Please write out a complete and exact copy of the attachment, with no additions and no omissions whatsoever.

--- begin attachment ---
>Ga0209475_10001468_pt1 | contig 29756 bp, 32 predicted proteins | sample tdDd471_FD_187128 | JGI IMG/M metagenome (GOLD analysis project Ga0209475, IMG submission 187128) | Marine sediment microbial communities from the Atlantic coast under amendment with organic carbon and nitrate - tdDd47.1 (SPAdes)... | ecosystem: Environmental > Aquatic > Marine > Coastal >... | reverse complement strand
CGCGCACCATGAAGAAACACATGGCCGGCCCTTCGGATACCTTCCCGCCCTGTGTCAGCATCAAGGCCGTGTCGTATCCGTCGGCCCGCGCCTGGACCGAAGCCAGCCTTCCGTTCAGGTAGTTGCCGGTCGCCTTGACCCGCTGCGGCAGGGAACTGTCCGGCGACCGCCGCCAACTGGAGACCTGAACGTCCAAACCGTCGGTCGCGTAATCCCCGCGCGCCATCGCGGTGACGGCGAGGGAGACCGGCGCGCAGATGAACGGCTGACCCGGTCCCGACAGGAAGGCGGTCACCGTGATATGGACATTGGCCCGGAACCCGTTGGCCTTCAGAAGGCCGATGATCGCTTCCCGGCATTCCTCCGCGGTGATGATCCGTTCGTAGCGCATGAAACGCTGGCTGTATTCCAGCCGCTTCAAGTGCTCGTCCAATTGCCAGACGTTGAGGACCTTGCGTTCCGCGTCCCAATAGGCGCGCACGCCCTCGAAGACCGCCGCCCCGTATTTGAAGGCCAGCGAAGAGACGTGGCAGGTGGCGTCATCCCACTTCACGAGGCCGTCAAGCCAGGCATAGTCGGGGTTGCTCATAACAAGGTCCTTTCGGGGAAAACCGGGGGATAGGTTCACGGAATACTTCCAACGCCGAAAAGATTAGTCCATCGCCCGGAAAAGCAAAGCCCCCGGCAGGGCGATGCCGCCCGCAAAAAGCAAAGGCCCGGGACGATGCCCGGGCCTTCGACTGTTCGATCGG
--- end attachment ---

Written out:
>Ga0209475_10001468_pt1 | contig 29756 bp, 32 predicted proteins | sample tdDd471_FD_187128 | JGI IMG/M metagenome (GOLD analysis project Ga0209475, IMG submission 187128) | Marine sediment microbial communities from the Atlantic coast under amendment with organic carbon and nitrate - tdDd47.1 (SPAdes)... | ecosystem: Environmental > Aquatic > Marine > Coastal >... | reverse complement strand
CGCGCACCATGAAGAAACACATGGCCGGCCCTTCGGATACCTTCCCGCCCTGTGTCAGCATCAAGGCCGTGTCGTATCCGTCGGCCCGCGCCTGGACCGAAGCCAGCCTTCCGTTCAGGTAGTTGCCGGTCGCCTTGACCCGCTGCGGCAGGGAACTGTCCGGCGACCGCCGCCAACTGGAGACCTGAACGTCCAAACCGTCGGTCGCGTAATCCCCGCGCGCCATCGCGGTGACGGCGAGGGAGACCGGCGCGCAGATGAACGGCTGACCCGGTCCCGACAGGAAGGCGGTCACCGTGATATGGACATTGGCCCGGAACCCGTTGGCCTTCAGAAGGCCGATGATCGCTTCCCGGCATTCCTCCGCGGTGATGATCCGTTCGTAGCGCATGAAACGCTGGCTGTATTCCAGCCGCTTCAAGTGCTCGTCCAATTGCCAGACGTTGAGGACCTTGCGTTCCGCGTCCCAATAGGCGCGCACGCCCTCGAAGACCGCCGCCCCGTATTTGAAGGCCAGCGAAGAGACGTGGCAGGTGGCGTCATCCCACTTCACGAGGCCGTCAAGCCAGGCATAGTCGGGGTTGCTCATAACAAGGTCCTTTCGGGGAAAACCGGGGGATAGGTTCACGGAATACTTCCAACGCCGAAAAGATTAGTCCATCGCCCGGAAAAGCAAAGCCCCCGGCAGGGCGATGCCGCCCGCAAAAAGCAAAGGCCCGGGACGATGCCCGGGCCTTCGACTGTTCGATCGG